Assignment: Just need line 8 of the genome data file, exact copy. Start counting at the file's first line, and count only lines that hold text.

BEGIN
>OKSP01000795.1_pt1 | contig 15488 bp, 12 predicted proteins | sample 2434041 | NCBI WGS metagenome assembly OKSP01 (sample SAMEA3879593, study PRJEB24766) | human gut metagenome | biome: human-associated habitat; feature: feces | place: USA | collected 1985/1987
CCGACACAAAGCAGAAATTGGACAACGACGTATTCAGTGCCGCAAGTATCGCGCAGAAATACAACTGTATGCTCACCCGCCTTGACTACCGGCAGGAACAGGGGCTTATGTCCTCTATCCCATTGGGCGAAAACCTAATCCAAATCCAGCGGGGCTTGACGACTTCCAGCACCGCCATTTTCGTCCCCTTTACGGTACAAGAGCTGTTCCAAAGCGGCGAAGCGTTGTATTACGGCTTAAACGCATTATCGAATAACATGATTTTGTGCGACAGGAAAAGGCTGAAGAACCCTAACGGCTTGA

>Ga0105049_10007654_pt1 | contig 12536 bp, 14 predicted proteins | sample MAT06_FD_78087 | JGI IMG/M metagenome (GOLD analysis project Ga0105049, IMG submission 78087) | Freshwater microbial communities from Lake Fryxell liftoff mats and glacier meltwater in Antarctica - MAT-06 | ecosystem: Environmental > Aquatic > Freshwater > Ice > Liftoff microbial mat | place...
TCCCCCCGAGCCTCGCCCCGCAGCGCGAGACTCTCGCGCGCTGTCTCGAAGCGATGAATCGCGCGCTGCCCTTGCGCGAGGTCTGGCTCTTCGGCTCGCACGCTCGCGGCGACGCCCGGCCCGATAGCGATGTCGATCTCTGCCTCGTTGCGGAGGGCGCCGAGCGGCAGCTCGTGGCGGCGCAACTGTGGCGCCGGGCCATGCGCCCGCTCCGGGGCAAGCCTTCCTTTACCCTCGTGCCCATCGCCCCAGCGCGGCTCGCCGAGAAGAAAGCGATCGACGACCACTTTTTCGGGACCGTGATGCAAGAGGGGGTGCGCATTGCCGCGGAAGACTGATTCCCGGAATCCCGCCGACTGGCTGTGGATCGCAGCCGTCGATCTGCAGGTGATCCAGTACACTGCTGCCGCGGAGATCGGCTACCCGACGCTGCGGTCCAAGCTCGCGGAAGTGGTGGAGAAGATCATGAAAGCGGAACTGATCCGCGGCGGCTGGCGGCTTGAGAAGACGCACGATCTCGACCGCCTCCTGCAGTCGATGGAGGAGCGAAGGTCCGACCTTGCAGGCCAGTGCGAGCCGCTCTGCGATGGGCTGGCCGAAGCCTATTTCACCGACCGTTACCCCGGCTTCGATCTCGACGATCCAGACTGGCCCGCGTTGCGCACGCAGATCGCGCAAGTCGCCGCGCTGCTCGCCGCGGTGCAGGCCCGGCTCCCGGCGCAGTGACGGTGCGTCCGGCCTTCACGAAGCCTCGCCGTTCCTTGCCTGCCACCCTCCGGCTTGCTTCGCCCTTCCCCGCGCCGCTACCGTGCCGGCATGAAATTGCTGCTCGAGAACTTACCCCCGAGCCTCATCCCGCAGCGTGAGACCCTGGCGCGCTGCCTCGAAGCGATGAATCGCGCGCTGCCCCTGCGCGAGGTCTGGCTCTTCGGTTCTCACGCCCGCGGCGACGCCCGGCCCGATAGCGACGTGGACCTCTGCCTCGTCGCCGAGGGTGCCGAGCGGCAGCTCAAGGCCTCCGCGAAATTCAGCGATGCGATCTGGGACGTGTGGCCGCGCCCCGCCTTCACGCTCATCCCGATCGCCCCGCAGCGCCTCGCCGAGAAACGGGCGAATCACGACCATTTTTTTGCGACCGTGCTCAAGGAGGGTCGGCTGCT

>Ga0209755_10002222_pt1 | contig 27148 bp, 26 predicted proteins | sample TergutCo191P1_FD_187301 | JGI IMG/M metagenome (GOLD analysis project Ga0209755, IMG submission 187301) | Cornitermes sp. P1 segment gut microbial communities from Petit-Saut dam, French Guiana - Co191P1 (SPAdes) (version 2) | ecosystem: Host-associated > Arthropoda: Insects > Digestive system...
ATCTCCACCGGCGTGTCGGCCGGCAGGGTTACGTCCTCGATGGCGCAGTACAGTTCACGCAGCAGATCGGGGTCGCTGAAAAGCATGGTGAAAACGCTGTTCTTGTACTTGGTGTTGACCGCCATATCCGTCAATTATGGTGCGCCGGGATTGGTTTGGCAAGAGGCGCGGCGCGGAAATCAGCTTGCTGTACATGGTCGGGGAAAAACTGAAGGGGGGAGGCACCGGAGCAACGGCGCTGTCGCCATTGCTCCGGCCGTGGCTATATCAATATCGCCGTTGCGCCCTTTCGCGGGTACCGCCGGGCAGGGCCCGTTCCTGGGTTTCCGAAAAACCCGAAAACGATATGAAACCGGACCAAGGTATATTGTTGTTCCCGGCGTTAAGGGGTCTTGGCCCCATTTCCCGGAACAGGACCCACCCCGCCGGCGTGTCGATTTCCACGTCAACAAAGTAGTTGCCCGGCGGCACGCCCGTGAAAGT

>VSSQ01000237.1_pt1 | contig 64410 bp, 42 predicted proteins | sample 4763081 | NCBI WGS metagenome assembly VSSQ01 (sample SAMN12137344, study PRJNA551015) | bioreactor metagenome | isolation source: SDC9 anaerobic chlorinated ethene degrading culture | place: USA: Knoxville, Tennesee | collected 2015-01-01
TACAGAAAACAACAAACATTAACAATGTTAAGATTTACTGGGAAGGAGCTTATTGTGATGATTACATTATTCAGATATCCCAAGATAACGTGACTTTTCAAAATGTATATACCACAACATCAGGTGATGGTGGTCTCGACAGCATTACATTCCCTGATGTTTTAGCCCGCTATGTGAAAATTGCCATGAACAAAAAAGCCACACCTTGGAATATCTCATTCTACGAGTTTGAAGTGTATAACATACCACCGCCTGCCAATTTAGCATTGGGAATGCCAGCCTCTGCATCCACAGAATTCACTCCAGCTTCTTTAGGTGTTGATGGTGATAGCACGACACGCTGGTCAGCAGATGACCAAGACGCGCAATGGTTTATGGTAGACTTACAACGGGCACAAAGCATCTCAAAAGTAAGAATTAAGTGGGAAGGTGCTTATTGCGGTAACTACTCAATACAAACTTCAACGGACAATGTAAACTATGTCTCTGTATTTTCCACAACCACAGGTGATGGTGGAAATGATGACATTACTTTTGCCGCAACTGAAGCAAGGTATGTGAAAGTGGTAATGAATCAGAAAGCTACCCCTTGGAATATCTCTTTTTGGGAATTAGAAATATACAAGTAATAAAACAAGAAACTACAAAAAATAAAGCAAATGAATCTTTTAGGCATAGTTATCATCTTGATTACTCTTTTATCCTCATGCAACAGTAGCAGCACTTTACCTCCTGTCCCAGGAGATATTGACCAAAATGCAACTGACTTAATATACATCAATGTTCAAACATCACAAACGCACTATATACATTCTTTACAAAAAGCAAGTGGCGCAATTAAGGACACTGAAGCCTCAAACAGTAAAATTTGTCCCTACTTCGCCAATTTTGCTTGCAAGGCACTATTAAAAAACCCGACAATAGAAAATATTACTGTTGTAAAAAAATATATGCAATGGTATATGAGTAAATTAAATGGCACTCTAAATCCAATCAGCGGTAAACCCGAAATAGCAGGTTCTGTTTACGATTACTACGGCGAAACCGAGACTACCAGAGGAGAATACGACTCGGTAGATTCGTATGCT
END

TACAGAAAACAACAAACATTAACAATGTTAAGATTTACTGGGAAGGAGCTTATTGTGATGATTACATTATTCAGATATCCCAAGATAACGTGACTTTTCAAAATGTATATACCACAACATCAGGTGATGGTGGTCTCGACAGCATTACATTCCCTGATGTTTTAGCCCGCTATGTGAAAATTGCCATGAACAAAAAAGCCACACCTTGGAATATCTCATTCTACGAGTTTGAAGTGTATAACATACCACCGCCTGCCAATTTAGCATTGGGAATGCCAGCCTCTGCATCCACAGAATTCACTCCAGCTTCTTTAGGTGTTGATGGTGATAGCACGACACGCTGGTCAGCAGATGACCAAGACGCGCAATGGTTTATGGTAGACTTACAACGGGCACAAAGCATCTCAAAAGTAAGAATTAAGTGGGAAGGTGCTTATTGCGGTAACTACTCAATACAAACTTCAACGGACAATGTAAACTATGTCTCTGTATTTTCCACAACCACAGGTGATGGTGGAAATGATGACATTACTTTTGCCGCAACTGAAGCAAGGTATGTGAAAGTGGTAATGAATCAGAAAGCTACCCCTTGGAATATCTCTTTTTGGGAATTAGAAATATACAAGTAATAAAACAAGAAACTACAAAAAATAAAGCAAATGAATCTTTTAGGCATAGTTATCATCTTGATTACTCTTTTATCCTCATGCAACAGTAGCAGCACTTTACCTCCTGTCCCAGGAGATATTGACCAAAATGCAACTGACTTAATATACATCAATGTTCAAACATCACAAACGCACTATATACATTCTTTACAAAAAGCAAGTGGCGCAATTAAGGACACTGAAGCCTCAAACAGTAAAATTTGTCCCTACTTCGCCAATTTTGCTTGCAAGGCACTATTAAAAAACCCGACAATAGAAAATATTACTGTTGTAAAAAAATATATGCAATGGTATATGAGTAAATTAAATGGCACTCTAAATCCAATCAGCGGTAAACCCGAAATAGCAGGTTCTGTTTACGATTACTACGGCGAAACCGAGACTACCAGAGGAGAATACGACTCGGTAGATTCGTATGCT